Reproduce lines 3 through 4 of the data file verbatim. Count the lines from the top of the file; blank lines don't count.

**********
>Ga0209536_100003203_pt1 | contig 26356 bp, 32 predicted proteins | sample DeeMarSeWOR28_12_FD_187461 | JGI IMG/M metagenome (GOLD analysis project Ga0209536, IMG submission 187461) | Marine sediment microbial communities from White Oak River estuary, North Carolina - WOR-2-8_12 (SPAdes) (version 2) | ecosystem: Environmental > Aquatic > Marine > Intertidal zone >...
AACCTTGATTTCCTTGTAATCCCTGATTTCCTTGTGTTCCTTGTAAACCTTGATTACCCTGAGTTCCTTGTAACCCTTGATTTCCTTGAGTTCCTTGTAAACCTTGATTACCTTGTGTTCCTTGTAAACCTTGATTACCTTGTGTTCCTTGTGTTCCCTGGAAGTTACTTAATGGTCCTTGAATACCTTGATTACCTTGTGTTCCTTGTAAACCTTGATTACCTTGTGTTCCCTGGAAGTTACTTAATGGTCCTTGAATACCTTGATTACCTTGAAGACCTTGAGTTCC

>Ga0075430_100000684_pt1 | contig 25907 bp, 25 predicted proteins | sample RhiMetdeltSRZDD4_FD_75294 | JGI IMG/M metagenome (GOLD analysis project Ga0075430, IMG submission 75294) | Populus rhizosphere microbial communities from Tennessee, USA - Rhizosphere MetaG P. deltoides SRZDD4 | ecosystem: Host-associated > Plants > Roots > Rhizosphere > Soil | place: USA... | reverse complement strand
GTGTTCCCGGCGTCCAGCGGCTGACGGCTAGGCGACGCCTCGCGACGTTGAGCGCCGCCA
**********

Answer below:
>Ga0075430_100000684_pt1 | contig 25907 bp, 25 predicted proteins | sample RhiMetdeltSRZDD4_FD_75294 | JGI IMG/M metagenome (GOLD analysis project Ga0075430, IMG submission 75294) | Populus rhizosphere microbial communities from Tennessee, USA - Rhizosphere MetaG P. deltoides SRZDD4 | ecosystem: Host-associated > Plants > Roots > Rhizosphere > Soil | place: USA... | reverse complement strand
GTGTTCCCGGCGTCCAGCGGCTGACGGCTAGGCGACGCCTCGCGACGTTGAGCGCCGCCA